Another principal scale-forming material encountered in cooling water systems is calcium carbonate formed by the decomposition of calcium bicarbonate. This compound has an inverse solubility curve (i.e., the solubility decreases as the system temperature increases), and its solubility is lower than most of the other potential scale imparting moieties that may be present in cooling systems. Calcium carbonate is soluble in acidic solutions, but since most cooling systems are operated at alkaline conditions to retard corrosion, calcium carbonate scaling remains a problem.
Although steam generating systems are somewhat different from cooling water systems, they share a common problem in regard to deposit formation.
As detailed in the Betz Handbook of Industrial Water Conditioning, 8th Edition, 1980, Betz Laboratories, Inc., Trevose, Pa., Pages 85-96, the formation of scale and sludge deposits on boiler heating surfaces is a serious problem encountered in steam generation. Although current industrial steam producing systems make use of sophisticated external treatments of the boiler feedwater, e.g., coagulation, filtration, softening of water prior to its feed into the boiler system, those operations are only moderately effective. In all cases, external treatment does not in itself provide adequate treatment since muds, sludge, silts and hardness-imparting ions escape the treatment, and eventually are introduced into the steam generating system. The problems which result from their introduction into the steam generating system are apparent. Since the deposit forming materials are present, they have a tendency to accumulate upon concentration of the water and to settle at points in the system where there is low flow, thus restricting water circulation. The baking of mud and/or sludge on tubes and sheets will result in overheating and failure, thereby requiring downtime for repair or replacement of the structural parts. In addition, mud, sludge and silts may become incorporated in scale deposits adding to their volume and heat insulating effect.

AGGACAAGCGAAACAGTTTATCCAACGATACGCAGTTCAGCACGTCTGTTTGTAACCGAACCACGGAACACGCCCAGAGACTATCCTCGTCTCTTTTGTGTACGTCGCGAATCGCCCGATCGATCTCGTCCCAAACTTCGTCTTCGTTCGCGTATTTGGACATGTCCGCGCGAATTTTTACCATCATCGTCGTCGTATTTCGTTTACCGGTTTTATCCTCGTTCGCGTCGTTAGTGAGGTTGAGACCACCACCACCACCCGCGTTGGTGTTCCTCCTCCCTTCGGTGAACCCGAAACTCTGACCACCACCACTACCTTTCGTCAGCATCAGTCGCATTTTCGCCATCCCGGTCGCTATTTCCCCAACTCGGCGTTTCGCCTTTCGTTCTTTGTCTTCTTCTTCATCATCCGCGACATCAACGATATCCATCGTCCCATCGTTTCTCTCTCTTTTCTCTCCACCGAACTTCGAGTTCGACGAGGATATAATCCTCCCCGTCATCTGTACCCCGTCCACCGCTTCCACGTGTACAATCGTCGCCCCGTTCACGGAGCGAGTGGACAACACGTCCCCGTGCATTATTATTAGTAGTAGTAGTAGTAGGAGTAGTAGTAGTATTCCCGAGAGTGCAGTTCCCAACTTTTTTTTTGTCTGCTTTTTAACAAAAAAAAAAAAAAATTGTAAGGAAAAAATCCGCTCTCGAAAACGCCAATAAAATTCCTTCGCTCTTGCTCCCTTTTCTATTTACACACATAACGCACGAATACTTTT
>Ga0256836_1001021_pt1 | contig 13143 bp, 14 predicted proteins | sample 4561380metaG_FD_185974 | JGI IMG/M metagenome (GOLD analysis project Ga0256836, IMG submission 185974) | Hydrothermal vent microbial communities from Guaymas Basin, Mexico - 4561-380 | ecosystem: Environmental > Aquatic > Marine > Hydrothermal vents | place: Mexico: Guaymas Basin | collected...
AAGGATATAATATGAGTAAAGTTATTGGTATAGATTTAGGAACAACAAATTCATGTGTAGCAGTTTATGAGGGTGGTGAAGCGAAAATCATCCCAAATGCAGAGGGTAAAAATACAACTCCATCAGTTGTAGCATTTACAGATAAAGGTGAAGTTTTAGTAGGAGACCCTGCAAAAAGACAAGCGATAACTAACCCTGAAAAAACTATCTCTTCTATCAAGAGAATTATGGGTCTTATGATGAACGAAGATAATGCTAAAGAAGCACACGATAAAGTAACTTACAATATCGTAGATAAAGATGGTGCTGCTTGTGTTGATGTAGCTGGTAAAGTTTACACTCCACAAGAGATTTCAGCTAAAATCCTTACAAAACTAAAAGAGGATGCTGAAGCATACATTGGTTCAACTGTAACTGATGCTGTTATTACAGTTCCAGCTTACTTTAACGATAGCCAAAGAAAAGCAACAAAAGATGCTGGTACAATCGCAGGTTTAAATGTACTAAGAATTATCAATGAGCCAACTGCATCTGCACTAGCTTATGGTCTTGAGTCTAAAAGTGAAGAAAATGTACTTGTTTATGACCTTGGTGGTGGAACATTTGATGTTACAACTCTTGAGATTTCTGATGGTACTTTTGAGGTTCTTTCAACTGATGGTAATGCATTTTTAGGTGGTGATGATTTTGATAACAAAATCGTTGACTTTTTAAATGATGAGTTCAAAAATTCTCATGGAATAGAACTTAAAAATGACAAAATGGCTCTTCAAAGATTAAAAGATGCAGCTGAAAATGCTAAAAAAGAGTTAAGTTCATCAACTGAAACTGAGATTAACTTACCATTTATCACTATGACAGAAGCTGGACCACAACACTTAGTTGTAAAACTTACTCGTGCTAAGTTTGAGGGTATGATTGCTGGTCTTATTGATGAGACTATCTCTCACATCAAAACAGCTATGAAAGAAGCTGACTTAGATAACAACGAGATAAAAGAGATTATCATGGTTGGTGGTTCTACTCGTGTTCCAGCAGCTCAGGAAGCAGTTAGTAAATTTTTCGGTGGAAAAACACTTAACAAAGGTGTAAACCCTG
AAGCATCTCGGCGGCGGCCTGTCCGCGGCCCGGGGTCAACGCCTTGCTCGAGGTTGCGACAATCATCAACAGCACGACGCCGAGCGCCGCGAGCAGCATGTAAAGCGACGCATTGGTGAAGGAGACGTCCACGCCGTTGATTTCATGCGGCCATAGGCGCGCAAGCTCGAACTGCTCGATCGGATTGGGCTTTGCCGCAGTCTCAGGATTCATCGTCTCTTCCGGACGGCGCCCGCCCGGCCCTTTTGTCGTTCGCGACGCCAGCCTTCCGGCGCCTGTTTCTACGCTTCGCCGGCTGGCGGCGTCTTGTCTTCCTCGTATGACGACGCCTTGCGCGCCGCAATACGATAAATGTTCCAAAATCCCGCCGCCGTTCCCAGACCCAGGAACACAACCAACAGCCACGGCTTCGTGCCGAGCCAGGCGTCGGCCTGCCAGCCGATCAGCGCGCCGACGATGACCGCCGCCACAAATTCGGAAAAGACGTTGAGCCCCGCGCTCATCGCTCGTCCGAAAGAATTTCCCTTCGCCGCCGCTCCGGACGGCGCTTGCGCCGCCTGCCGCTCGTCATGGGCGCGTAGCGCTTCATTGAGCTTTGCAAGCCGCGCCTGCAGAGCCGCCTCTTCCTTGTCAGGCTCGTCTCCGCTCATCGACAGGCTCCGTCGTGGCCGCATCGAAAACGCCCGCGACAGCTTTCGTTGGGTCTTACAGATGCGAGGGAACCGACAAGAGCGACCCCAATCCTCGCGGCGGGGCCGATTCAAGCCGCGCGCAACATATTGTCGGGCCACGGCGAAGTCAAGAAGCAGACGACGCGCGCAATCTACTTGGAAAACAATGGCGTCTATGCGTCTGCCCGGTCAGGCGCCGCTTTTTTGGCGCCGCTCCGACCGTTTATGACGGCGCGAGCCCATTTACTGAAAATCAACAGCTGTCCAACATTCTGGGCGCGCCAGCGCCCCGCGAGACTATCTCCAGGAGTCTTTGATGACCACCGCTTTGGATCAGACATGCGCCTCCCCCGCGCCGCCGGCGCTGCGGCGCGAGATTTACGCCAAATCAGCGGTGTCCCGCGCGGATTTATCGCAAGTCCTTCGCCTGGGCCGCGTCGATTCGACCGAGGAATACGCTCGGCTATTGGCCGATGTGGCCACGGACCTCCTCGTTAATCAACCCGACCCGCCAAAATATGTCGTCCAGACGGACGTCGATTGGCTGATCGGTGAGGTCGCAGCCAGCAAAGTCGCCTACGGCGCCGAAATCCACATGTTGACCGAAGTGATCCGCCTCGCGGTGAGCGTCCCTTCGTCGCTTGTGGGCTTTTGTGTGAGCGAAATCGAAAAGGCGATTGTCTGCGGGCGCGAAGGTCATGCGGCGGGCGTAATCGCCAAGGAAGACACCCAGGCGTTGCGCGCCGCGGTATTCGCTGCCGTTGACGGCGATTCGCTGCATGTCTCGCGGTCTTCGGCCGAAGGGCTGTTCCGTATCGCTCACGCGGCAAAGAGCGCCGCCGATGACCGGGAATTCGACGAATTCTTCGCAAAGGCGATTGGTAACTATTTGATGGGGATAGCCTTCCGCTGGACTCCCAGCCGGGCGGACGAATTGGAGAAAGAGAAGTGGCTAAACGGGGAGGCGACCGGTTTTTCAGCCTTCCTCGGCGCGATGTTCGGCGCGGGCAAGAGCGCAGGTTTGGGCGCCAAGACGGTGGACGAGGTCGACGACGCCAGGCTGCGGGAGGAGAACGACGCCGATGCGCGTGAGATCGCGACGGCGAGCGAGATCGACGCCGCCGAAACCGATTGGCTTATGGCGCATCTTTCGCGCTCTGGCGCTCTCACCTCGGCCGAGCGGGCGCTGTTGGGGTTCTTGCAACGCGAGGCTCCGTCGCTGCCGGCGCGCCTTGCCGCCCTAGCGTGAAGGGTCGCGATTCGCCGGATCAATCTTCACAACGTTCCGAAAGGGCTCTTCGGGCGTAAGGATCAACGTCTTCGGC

Accordingly, internal treatments have been necessary to maintain the mud and silts in a suspended state. These internal treatments have been generally referred to in the industry as sludge conditioning agents.
In addition to the problems caused by mud, sludge or silts, the industry has also had to contend with boiler scale. Although external treatment is utilized specifically in an attempt to remove calcium and magnesium from the feedwater, scale formation due to residual hardness, i.e., calcium and magnesium salts, is always experienced. Accordingly, internal treatment, i.e., treatment of the water fed to the system, is necessary to prevent, reduce and/or retard formation of the scale imparting compounds and their deposition. The carbonates of magnesium and calcium are not the only problem compounds as regards scale, but also waters having high contents of phosphate, sulfate or silicate ions either occurring naturally or added for other purposes cause problems since calcium and magnesium, and any iron or copper present, react with each and deposit as boiler scale. As is obvious, the deposition of scale on the structural parts of a steam generating system causes poorer circulation and lower heat transfer capacity, resulting accordingly in an overall loss in efficiency.